West of the Rwenzoris and Ethiopian highlands, the rainfall pattern is more tropical, with rain throughout the year near the equator and a single wet season in most of the Ethiopian Highlands from June to September – contracting to July and August around Asmara. Annual rainfall here ranges from over 1,600 mm on the western slopes to around 1,250 mm at Addis Ababa and 550 mm at Asmara. In the high mountains rainfall can be over 2,500 mm. Rainfall in East Africa is influenced by El Niño events, which tend to increase rainfall except in the northern and western parts of the Ethiopian and Eritrean highlands, where they produce drought and poor Nile floods. Temperatures in East Africa, except on the hot and humid coastal belt, are moderate, with maxima of around 25 °C and minima of 15 °C at an altitude of 1,500 metres. At altitudes of above 2,500 metres, frosts are common during the dry season and maxima about 21 °C or less; the unique geography and apparent suitability for farming made East Africa a target for European exploration and colonialization in the nineteenth century.
Today, tourism is an important part of the economies of Kenya, Tanzania and Uganda. The easternmost point of the continent, Ras Hafun in Somalia, is of archaeological and economical importance. According to the theory of the recent African origin of modern humans, the predominantly held belief among most archaeologists, East Africa is the area where anatomically modern humans first appeared. There are differing theories on whether there was several. A growing number of researchers suspect that North Africa was instead the original home of the modern humans who first trekked out of the continent; the major competing hypothesis is the multiregional origin of modern humans, which envisions a wave of Homo sapiens migrating earlier from Africa and interbreeding with local Homo erectus populations in multiple regions of the globe. Most multiregionalists still view Africa as a major wellspring of human genetic diversity, but allow a much greater role for hybridization. Some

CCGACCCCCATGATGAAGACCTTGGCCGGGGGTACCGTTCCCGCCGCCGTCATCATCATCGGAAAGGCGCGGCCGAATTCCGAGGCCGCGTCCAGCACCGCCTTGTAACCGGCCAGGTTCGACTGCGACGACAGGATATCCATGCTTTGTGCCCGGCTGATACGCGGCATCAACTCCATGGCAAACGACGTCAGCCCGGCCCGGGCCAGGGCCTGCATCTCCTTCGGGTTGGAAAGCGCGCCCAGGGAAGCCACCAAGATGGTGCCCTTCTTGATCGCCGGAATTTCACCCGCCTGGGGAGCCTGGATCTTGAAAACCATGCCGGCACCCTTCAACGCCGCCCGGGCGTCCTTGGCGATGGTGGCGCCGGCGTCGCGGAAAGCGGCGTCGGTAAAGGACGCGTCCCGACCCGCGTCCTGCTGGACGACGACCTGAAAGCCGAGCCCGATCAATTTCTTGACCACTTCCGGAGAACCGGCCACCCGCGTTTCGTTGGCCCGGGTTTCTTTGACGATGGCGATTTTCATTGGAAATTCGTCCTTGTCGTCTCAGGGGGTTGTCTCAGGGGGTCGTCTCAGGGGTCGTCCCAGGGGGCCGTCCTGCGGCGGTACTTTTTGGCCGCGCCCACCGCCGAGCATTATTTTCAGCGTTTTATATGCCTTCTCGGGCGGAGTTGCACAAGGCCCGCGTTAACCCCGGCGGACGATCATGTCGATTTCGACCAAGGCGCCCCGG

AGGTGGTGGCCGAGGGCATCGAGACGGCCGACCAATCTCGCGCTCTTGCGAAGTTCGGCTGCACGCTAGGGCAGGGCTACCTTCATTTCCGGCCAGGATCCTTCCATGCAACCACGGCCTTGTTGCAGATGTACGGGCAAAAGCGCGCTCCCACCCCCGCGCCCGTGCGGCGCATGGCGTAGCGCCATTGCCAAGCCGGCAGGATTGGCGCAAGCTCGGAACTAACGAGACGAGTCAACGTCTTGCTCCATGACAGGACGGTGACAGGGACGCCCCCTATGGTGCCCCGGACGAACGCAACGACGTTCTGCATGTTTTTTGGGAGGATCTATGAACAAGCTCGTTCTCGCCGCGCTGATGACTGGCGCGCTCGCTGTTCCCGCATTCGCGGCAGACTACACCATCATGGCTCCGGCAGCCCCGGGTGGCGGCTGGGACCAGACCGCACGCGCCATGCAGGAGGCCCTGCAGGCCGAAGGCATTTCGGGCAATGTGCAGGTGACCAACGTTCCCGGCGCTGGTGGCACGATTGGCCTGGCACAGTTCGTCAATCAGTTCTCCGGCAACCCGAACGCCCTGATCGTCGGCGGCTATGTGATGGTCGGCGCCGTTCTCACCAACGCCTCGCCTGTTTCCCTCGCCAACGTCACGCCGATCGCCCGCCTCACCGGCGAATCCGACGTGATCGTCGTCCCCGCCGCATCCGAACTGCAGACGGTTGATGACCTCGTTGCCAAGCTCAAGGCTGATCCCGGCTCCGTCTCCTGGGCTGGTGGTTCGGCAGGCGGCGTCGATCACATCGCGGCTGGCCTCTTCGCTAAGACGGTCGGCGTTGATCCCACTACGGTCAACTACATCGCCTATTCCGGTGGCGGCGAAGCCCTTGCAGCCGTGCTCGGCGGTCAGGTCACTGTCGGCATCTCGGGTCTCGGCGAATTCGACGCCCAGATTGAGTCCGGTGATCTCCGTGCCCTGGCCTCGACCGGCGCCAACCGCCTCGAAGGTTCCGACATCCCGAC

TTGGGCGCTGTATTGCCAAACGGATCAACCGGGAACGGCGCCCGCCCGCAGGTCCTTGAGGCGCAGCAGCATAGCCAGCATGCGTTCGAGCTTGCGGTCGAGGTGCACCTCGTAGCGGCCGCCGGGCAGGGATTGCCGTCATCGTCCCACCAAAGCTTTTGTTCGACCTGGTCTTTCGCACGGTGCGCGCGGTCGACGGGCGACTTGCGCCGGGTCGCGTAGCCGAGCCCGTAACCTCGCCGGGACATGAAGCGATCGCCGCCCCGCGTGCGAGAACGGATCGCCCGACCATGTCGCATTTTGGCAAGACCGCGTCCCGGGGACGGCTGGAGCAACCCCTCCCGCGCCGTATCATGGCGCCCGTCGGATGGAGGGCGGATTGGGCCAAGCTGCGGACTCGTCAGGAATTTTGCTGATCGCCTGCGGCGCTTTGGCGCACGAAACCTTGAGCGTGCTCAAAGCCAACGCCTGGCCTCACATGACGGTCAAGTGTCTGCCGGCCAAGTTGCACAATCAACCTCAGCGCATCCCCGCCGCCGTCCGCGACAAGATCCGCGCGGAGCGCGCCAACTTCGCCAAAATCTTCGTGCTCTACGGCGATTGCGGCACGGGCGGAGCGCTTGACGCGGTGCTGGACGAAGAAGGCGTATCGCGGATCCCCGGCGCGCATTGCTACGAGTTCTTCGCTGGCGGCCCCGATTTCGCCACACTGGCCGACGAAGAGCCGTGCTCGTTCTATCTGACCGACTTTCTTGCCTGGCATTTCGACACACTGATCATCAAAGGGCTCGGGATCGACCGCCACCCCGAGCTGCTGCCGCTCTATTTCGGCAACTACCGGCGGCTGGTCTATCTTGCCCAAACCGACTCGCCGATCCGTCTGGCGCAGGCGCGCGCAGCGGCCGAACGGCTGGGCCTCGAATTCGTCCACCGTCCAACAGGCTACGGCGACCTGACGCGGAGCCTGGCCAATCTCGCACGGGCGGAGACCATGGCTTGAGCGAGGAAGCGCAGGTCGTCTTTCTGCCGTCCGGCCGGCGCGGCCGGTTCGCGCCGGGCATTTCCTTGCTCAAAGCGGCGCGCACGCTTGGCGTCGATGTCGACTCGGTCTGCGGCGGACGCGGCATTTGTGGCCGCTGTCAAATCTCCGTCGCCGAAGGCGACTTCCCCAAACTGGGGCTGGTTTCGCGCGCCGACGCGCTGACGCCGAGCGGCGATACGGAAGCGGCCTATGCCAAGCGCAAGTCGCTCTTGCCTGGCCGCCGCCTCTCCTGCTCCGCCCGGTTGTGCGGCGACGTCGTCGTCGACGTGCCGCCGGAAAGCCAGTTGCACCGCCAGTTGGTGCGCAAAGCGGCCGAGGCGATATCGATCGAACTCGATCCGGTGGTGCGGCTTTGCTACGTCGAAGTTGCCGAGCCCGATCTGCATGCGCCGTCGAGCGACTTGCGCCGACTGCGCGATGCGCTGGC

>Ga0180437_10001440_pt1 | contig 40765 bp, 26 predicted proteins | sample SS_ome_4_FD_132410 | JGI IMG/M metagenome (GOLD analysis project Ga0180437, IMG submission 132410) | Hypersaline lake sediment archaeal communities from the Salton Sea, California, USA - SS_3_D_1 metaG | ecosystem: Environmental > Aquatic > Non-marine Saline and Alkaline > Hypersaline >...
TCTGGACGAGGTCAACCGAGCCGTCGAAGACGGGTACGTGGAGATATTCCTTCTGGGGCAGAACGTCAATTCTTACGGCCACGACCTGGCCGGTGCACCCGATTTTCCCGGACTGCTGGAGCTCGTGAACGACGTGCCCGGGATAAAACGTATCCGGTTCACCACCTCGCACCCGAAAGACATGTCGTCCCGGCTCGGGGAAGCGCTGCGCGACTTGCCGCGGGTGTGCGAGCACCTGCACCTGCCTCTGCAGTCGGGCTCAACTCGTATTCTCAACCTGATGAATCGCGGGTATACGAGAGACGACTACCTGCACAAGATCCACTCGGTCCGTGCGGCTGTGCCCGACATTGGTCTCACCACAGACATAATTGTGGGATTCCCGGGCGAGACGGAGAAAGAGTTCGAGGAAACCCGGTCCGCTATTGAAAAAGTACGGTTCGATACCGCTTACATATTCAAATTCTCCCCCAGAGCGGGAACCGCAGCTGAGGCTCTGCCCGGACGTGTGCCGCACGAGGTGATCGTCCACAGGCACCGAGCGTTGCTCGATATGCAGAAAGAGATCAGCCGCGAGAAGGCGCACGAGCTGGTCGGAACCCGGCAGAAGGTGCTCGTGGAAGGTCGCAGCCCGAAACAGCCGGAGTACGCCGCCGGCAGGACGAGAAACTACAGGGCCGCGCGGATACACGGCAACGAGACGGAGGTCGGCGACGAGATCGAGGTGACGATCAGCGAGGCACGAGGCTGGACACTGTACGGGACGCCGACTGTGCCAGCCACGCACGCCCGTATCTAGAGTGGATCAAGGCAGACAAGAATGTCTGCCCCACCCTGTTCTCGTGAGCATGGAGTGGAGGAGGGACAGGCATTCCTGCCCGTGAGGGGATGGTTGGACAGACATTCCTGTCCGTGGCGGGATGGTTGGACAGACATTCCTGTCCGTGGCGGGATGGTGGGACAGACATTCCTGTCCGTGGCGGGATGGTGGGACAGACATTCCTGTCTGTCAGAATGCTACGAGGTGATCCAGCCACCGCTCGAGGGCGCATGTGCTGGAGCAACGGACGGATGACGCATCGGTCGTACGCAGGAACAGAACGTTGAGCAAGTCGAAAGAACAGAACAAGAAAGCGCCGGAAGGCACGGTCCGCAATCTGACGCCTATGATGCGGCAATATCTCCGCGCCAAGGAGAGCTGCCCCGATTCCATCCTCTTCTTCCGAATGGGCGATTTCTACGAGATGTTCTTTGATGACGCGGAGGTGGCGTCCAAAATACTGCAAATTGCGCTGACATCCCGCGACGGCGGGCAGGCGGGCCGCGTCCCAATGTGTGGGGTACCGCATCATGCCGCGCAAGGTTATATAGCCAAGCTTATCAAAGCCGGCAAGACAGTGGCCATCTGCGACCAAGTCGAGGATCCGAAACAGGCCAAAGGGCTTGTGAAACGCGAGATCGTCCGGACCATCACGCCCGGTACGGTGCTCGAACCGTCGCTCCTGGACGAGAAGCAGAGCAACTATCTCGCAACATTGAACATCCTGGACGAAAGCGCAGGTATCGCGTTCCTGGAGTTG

The Arctic is a polar region located at the northernmost part of Earth. The Arctic consists of the Arctic Ocean, adjacent seas, parts of Alaska, Greenland, Northern Canada, Norway and Sweden. Land within the Arctic region has seasonally varying snow and ice cover, with predominantly treeless permafrost -containing tundra. Arctic seas contain seasonal sea ice in many places; the Arctic region is a unique area among Earth's ecosystems. For example, the cultures in the region and the Arctic indigenous peoples have adapted to its cold and extreme conditions. Life in the Arctic includes organisms living in the ice and phytoplankton, fish and marine mammals, land animals and human societies. Arctic land is bordered by the subarctic; the word Arctic comes from the Greek word ἀρκτικός, "near the Bear, northern" and that from the word ἄρκτος, meaning bear. The name refers either to the constellation Ursa Major, the "Great Bear", prominent in the northern portion of the celestial sphere, or to the constellation Ursa Minor, the "Little Bear", which contains Polaris, the Pole star known as the North Star.